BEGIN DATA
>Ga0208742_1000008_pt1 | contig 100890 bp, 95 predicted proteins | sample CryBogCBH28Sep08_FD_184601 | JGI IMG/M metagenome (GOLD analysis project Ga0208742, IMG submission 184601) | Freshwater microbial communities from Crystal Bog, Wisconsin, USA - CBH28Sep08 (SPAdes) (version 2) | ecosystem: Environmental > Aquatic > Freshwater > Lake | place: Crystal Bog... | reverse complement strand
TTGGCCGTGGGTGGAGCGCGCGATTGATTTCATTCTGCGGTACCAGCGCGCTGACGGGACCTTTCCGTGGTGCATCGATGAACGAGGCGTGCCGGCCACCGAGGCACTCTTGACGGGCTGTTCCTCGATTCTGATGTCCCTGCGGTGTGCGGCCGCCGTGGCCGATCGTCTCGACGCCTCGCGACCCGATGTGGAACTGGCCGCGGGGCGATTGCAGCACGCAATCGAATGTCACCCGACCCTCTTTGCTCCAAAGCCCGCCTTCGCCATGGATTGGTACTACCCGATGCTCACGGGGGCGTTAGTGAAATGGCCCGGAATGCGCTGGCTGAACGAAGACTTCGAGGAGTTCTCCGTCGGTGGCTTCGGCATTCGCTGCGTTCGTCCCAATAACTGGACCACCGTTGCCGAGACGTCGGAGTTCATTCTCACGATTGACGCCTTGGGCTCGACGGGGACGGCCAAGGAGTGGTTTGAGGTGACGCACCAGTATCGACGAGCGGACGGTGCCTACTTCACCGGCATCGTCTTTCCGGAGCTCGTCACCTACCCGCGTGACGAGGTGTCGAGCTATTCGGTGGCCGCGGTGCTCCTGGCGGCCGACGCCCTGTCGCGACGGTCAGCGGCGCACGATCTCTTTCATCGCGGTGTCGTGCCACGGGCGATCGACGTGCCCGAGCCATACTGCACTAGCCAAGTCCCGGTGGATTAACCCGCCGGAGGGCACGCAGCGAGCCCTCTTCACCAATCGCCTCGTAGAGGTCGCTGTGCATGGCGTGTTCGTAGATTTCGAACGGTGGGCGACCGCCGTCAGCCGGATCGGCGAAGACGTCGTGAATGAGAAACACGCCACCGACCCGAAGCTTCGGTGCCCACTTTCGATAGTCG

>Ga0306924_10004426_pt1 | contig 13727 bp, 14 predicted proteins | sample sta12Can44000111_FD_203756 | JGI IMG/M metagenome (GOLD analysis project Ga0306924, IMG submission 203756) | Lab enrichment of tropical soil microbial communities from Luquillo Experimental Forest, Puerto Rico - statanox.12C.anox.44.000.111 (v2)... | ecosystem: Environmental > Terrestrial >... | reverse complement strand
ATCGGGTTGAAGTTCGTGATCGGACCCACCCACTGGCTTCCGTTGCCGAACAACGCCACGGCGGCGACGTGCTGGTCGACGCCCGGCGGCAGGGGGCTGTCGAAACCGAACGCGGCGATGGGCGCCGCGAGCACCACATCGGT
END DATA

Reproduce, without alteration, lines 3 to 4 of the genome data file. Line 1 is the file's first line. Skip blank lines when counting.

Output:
>Ga0306924_10004426_pt1 | contig 13727 bp, 14 predicted proteins | sample sta12Can44000111_FD_203756 | JGI IMG/M metagenome (GOLD analysis project Ga0306924, IMG submission 203756) | Lab enrichment of tropical soil microbial communities from Luquillo Experimental Forest, Puerto Rico - statanox.12C.anox.44.000.111 (v2)... | ecosystem: Environmental > Terrestrial >... | reverse complement strand
ATCGGGTTGAAGTTCGTGATCGGACCCACCCACTGGCTTCCGTTGCCGAACAACGCCACGGCGGCGACGTGCTGGTCGACGCCCGGCGGCAGGGGGCTGTCGAAACCGAACGCGGCGATGGGCGCCGCGAGCACCACATCGGT